FROM Danny Sullivan
How Is Google Changing Our Lives? Thirteen years ago, before Google was ever invented, Bill Gates of Microsoft faced anti-trust charges before a Senate Committee. Yesterday, backed by 25 lobbying and public relations firms, Google Chairman Eric Schmidt faced the same committee , determined not to repeat Gates' mistakes. How dominant is Google? Can users completely trust it? We hear about the good and the bad.
How Is Google Changing Our Lives? Even critics say Google makes the Internet usable. One clean and useful search tool has replaced that series of links that might or might not be productive. But it now handles two-thirds of all web searches in the US and gets three-fourths of the revenue. Is it using its dominance to lead searchers to its own products? What else does Google do that users don't know about? Thirteen years ago, before Google was ever invented, Bill Gates of Microsoft faced anti-trust charges before a Senate Committee. Yesterday, Eric Schmidt, the Chairman of Google, faced the same committee , determined not to repeat Gates' mistakes. Why did Schmidt say he wants to "get right up to the creepy line and not cross it?" We hear about yesterday's Senate Anti-Trust Committee hearing and a lot more about Google's dominance on business and its impact on users.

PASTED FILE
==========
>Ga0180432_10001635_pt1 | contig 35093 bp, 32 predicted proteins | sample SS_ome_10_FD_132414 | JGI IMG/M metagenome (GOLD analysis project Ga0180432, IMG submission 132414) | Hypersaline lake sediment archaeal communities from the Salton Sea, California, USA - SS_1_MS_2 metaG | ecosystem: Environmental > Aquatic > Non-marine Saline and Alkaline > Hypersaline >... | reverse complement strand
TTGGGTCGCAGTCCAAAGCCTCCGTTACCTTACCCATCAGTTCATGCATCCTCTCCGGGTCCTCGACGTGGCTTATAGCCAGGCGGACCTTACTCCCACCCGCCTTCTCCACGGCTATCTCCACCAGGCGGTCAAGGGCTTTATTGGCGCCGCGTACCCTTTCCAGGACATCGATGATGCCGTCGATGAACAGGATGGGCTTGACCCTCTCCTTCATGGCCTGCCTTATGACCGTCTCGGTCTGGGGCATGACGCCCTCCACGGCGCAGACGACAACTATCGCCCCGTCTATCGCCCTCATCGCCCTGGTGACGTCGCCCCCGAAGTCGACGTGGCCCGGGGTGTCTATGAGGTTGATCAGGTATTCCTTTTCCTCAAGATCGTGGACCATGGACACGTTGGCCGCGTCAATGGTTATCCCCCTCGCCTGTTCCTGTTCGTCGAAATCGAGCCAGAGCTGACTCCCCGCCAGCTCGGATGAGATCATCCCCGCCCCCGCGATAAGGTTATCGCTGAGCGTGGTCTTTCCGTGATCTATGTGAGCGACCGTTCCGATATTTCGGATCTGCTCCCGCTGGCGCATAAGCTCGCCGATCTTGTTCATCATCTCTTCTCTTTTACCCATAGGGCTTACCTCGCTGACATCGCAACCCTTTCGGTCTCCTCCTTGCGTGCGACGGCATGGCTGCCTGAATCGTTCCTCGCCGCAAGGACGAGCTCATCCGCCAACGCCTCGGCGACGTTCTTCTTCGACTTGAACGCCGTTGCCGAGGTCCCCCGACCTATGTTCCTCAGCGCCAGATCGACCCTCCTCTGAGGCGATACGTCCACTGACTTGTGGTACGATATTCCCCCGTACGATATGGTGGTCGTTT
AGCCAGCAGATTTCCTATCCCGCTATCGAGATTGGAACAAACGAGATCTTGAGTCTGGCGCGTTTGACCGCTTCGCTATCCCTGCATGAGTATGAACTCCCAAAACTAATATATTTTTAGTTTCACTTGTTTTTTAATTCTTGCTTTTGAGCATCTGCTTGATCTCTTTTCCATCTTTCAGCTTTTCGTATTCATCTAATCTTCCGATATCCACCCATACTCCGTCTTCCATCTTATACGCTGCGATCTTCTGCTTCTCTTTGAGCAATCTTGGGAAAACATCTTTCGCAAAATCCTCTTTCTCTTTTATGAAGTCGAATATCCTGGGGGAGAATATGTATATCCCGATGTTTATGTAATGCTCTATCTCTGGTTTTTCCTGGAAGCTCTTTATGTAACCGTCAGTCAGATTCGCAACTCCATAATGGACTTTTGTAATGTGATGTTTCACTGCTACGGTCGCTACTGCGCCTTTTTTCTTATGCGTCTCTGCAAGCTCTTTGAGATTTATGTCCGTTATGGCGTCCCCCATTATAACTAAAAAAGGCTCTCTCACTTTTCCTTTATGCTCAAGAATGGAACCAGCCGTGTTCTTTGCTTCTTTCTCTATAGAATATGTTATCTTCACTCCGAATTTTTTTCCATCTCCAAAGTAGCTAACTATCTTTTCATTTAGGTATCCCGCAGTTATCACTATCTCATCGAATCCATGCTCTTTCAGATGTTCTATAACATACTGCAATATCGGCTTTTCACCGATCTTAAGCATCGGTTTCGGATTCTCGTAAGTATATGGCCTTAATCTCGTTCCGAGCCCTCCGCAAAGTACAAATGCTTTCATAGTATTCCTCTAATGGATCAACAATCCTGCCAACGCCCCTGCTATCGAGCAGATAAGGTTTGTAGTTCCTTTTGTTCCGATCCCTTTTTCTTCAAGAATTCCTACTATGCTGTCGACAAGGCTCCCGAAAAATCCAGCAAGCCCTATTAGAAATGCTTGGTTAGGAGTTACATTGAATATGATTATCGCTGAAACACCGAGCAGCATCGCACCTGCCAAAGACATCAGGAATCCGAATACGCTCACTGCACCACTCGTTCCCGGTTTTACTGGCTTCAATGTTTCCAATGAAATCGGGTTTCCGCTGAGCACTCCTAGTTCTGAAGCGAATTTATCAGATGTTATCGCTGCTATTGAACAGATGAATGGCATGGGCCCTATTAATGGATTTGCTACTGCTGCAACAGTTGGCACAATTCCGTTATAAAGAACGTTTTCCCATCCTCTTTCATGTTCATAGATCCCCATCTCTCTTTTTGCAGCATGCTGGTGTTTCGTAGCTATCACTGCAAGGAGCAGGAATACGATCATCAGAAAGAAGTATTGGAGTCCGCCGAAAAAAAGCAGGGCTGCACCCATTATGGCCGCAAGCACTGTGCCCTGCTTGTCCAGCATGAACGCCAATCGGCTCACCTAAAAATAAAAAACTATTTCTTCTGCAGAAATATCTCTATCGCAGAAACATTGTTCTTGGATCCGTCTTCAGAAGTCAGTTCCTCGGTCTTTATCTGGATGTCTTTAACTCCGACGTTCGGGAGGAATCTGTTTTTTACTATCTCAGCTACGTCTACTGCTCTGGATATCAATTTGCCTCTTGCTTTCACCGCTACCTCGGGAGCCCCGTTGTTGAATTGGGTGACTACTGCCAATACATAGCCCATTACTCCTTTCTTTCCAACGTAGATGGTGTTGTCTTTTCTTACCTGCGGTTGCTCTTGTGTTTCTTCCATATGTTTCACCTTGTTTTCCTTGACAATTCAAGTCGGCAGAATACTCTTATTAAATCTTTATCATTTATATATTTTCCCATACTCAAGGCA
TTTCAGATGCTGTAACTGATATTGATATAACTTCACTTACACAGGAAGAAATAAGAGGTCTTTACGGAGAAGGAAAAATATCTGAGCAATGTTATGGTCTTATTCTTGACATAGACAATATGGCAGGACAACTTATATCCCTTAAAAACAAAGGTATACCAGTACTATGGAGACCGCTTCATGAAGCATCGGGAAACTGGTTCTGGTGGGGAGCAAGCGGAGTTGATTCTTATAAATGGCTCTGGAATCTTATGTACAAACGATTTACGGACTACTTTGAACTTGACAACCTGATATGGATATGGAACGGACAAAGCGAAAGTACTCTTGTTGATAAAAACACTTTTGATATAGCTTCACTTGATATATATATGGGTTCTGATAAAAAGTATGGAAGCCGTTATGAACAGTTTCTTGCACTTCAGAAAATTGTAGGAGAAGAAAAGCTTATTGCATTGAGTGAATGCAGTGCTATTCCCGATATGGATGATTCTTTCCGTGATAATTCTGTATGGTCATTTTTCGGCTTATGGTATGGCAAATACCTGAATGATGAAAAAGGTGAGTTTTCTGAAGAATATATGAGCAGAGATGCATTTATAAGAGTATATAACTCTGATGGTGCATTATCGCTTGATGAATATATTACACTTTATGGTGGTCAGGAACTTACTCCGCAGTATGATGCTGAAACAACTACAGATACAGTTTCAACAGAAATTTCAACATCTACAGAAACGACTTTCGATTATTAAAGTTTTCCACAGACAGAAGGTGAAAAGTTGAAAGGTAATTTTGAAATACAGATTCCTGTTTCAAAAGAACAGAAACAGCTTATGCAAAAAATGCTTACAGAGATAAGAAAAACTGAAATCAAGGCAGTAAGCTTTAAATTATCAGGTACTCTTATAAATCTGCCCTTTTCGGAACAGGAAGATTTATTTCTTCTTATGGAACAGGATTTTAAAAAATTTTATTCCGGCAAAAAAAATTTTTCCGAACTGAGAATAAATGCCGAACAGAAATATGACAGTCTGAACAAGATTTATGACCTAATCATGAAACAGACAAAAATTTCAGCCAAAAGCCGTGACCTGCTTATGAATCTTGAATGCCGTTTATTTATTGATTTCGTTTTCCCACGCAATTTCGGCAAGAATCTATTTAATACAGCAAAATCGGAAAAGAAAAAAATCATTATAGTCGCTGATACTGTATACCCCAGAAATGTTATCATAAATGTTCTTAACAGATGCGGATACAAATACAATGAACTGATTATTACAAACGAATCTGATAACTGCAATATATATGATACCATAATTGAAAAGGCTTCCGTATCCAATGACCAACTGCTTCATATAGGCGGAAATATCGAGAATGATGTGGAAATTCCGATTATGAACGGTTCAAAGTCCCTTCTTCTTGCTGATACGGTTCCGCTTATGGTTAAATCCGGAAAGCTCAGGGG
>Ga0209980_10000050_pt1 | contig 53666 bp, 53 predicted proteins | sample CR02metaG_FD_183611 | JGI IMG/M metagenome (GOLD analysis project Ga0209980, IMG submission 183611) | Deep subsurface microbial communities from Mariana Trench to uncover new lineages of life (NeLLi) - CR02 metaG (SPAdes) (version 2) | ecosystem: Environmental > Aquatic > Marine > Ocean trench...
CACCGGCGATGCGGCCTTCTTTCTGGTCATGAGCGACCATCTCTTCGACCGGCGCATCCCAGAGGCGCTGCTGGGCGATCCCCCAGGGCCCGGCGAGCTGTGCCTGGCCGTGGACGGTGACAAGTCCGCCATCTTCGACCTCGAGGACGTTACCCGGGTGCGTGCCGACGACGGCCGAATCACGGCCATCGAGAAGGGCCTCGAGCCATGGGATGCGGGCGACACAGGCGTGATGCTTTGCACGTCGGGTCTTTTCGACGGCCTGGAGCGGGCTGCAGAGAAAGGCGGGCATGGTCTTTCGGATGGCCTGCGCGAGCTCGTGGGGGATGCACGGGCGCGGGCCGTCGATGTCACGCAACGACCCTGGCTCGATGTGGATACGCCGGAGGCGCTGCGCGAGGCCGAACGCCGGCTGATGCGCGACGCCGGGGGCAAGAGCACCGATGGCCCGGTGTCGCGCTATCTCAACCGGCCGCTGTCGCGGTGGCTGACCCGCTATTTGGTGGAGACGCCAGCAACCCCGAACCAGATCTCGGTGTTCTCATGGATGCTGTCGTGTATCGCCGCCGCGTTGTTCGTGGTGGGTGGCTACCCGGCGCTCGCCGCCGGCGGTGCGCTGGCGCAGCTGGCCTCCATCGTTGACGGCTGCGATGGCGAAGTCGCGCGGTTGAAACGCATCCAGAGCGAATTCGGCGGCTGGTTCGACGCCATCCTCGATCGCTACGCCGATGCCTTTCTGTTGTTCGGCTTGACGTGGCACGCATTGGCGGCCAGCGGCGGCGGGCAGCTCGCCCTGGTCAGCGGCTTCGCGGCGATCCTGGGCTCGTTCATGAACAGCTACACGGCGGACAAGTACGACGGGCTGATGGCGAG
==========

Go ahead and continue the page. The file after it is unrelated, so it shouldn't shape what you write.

Trump's new look at civil rights and global warming President Trump is reportedly ready to pull the US out of the Paris Agreement on Climate Change. We look at the possible consequences. On the second half of the program, we hear about cuts in Obama-Era civil rights programs called for by the Trump Administration's first budget plan.
Trump's 'America First' goes missing abroad In the Middle East, President Trump is changing some policies of the Obama Administration—and reversing his own campaign attacks on Islam as a religion that "hates us." We hear about his visit to Saudi Arabia and what's at stake for the rest of his foreign excursion.
Terrorism and tweets, hate speech and murder Just days before an election, Britain is coping with a rash of deadly terrorism, and Prime Minister Theresa May is on the defensive. And again today, President Trump has tweeted criticism of the Mayor of London. Later, a double murder in Portland, Oregon has revealed the ugly past of a supposedly “progressive” city. One immediate question: is “hate speech” protected by the First Amendment?